Education & Training


THANKS TO OUR Principal EDUCATION
sponsors FOR 2018:


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REGISTER NOW FOR PMPEI COURSE IN ZONING ADMINISTRATION

Tri-County Regional Planning Commission will offer a Zoning Administration course in March 2018 in partnership with the Pennsylvania Municipal Planning Education Institute.
 
The course will take place 6 to 9:30 p.m. on three consecutive Thursdays, March 15, 22 & 29, at the Swatara Township Building, 599 Eisenhower Blvd., Harrisburg, PA 17111.

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Lunch & Learn Events

As part of our efforts to implement the 2040 Regional Growth Management Plan, TCRPC is continuing to expand the FREE Lunch & Learn program.

During most months in 2018, we’ll host two Wednesday webinars in our 2nd-floor conference room at 112 Market Street, Harrisburg, beginning at 12 p.m. and running 75 to 90 minutes.

Many of the webinars will cover topics and concepts identified in the RGMP. As always, we'll also host webinars covering land use topics presented by Penn State Extension.

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Many of our Lunch & Learn sessions offer Certification Maintenance credits -- a convenient way to stay current with your continuing education requirements.

Below is the schedule for the first half of 2018. Please check back regularly for registration info.
 

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UP NEXT:

NOTE: Click title to RSVP
 
Wed 2/7, 12-1:30 PM
"HOW TO DO THE MATH ON PROPOSED DEVELOPMENT IN YOUR TOWN"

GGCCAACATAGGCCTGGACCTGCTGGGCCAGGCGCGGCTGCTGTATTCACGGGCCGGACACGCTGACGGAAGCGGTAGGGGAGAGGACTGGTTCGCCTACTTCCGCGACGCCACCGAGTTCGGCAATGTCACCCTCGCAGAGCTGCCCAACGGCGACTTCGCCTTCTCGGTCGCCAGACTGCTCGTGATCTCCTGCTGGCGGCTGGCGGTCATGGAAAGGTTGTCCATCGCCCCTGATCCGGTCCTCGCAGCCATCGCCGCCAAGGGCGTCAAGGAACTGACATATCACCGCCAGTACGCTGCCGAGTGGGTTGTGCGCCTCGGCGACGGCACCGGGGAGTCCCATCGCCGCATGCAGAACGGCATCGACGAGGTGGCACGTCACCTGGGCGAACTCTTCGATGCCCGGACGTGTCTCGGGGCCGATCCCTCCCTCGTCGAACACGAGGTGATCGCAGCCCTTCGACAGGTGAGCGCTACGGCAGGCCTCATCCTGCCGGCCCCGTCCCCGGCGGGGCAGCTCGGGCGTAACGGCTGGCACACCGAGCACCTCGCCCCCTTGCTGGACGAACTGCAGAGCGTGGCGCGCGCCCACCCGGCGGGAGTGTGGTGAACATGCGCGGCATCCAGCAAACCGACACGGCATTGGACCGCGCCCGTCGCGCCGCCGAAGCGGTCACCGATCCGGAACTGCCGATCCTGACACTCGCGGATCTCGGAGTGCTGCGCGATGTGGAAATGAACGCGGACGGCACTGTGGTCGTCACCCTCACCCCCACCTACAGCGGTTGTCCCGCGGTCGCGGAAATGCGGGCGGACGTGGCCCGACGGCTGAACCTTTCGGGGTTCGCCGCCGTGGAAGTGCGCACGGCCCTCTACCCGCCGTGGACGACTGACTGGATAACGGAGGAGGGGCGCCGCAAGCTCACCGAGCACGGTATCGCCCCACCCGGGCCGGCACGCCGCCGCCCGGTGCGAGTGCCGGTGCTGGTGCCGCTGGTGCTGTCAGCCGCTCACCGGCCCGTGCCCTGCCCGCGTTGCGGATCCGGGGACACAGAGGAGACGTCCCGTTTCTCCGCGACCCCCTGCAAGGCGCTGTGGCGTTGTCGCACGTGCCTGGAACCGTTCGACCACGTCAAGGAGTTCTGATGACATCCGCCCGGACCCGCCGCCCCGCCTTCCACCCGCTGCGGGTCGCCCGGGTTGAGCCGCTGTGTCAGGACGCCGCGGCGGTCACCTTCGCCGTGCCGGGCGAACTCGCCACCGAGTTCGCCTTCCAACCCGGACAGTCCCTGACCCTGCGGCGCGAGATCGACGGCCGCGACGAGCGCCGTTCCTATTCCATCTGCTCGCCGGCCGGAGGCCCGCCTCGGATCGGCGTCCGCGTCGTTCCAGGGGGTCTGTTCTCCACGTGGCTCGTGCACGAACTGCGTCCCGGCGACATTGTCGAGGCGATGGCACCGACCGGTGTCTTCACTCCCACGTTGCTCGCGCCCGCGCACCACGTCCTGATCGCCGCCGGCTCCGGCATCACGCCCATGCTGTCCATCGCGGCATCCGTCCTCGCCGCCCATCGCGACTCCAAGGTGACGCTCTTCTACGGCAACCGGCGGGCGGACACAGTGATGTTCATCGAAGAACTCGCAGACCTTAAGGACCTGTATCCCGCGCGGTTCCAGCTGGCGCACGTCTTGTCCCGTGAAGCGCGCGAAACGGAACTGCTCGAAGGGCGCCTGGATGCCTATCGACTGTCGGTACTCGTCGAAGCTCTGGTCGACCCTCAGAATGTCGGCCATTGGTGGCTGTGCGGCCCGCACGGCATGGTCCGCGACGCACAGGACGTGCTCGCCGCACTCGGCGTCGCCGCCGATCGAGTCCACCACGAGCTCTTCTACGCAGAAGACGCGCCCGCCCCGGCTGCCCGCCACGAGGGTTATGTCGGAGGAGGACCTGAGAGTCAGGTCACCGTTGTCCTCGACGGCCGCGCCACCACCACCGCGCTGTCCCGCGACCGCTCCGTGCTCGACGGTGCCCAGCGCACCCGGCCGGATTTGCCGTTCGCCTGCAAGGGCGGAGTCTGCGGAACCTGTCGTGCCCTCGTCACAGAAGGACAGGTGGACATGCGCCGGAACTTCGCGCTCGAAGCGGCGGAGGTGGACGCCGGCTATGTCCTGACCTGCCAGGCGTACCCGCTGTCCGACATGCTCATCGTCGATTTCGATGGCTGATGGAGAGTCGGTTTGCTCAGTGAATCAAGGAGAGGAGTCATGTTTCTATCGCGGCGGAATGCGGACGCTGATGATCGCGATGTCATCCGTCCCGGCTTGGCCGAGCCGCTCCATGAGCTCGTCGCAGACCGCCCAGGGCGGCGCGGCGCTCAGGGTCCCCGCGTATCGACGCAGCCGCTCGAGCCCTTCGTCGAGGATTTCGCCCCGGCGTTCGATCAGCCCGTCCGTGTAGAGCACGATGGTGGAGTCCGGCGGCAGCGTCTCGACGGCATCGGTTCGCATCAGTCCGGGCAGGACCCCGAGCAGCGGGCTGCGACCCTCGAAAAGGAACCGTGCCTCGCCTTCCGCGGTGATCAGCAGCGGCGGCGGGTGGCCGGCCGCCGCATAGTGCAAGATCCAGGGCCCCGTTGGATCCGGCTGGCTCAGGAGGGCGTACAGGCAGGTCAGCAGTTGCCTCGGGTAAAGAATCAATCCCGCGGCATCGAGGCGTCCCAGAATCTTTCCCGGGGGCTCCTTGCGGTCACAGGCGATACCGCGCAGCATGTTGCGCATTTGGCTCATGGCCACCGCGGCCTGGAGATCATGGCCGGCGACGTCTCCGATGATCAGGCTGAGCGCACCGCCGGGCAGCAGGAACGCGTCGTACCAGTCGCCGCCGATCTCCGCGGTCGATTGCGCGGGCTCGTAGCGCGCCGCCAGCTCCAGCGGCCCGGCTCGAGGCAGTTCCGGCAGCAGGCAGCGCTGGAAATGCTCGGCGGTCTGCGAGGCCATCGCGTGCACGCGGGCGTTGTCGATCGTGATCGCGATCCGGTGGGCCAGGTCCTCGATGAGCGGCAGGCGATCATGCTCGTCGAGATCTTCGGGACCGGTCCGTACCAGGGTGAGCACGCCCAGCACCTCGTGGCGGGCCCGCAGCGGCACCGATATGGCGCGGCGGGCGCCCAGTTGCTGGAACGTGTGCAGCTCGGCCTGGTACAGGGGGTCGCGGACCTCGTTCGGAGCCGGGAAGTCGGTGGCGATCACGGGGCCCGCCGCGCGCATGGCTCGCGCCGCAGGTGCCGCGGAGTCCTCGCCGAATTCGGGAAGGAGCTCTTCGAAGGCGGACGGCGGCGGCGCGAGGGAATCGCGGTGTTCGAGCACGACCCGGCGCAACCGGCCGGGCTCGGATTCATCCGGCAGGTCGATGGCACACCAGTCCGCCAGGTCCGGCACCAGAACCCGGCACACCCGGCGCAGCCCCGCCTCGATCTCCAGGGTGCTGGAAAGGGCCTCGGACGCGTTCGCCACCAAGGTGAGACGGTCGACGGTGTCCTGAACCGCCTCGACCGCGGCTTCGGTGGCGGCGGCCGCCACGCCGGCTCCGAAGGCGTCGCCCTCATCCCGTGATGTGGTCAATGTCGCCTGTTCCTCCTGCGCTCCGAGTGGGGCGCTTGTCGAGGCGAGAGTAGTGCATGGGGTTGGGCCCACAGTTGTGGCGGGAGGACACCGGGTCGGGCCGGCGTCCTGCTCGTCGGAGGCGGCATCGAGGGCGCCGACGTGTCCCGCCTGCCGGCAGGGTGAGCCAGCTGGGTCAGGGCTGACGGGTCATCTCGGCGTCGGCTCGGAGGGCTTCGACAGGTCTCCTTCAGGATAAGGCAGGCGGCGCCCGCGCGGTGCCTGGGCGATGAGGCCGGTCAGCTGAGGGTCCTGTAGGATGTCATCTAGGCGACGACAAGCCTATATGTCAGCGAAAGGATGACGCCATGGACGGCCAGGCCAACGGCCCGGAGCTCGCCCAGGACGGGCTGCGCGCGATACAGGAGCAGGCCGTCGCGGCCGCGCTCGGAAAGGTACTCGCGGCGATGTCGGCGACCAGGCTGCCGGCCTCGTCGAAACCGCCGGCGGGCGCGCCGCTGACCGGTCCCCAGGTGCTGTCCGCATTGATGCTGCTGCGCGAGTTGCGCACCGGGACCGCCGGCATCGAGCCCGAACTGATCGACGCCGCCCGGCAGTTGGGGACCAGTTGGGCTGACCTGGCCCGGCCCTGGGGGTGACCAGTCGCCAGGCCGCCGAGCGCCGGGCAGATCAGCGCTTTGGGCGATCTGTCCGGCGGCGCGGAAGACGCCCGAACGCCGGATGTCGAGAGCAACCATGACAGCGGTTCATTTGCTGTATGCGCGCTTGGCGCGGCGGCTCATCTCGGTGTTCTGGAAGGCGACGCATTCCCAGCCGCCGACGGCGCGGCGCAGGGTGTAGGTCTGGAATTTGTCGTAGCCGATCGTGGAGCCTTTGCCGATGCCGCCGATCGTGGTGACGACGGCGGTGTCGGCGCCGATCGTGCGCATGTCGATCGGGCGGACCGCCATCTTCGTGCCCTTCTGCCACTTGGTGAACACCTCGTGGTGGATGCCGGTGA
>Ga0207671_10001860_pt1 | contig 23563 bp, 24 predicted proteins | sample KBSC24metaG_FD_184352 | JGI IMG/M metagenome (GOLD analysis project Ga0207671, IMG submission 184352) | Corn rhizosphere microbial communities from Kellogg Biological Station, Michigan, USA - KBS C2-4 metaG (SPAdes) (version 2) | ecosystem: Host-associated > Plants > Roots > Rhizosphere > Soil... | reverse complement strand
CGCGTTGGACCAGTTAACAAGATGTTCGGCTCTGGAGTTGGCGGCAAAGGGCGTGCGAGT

Strong Towns
Staff from Fate, TX will share their approach to planning commission and city council briefings on new proposed developments that include a basic yet effective fiscal sustainability analysis. They will share actual staff reports and ways to approach city councils, planning commissions, city managers and planning directors with solid numbers to promote fiscally sustainable development.

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COMING SOON:

Wed 2/21, 12-1:15 PM
"LAND USE PLANNING WITH A CHANGING CLIMATE"
Penn State Extension, 1.25 CM credits
This webinar will describe what is known about contemporary and expected climate change in Pennsylvania, how the impacts of climate on people and places in Pennsylvania are highly dependent on land use and landscapes, and the essential role of land use planning, broadly defined, for adapting climate change. It will describe concepts planners interested in addressing climate change may find useful, including the kinds of climate change information that is available. The webinar assists in determining what is and is not "actionable," and provides guidance such as decision-making considerations and paradigms that planners and other officials may find useful. Moderator: Neal Fogle. Speaker: James Shortle.
 
Wed 3/7, 12-1:30 PM
"SMART STRATEGIES TO TRANSFORM COMMERCIAL DISTRICTS"
Smart Growth Online
Five economic development experts explain how to craft and implement a commercial revitalization plan that inspires potential investors to take a different view of disinvested markets in a way that is aspirational yet grounded in market realities. Listen to stories and lessons learned from Philadelphia’s Fishtown community where the speakers and their partners encountered gaps in the retail experience along East Girard Avenue, and from Mesa, AZ, where they worked with community leaders to reposition businesses to address market changes spurred by development around a new light rail station.
 
Wed 3/14, 12-1:15 PM
“COMMUNITY HEART & SOUL: ENGAGING RESIDENTS THROUGH THE HUMANITIES TO FIND WHAT MATTERS MOST”

Penn State Extension, 1.25 CM credits
A planner is instrumental in taking all of the resources available within and helping a community to fulfill its long-term vision. This process is not easy, considering one of the community’s biggest assets is people. Not all residents feel their opinions count. Invisible but powerful forces of culture and history also motivate — or discourage — people from participating. The humanities can be a resource in overcoming these challenges and activating residents. Using the humanities, Community Heart & Soul offers practical examples and hands-on tools to successfully find, engage, and take action on what matters most to people in a community. Moderator: John Turack. Speakers: R. Mimi Iijima, Zachary Norwood, Andrew Sheaf, Leanne Tingay.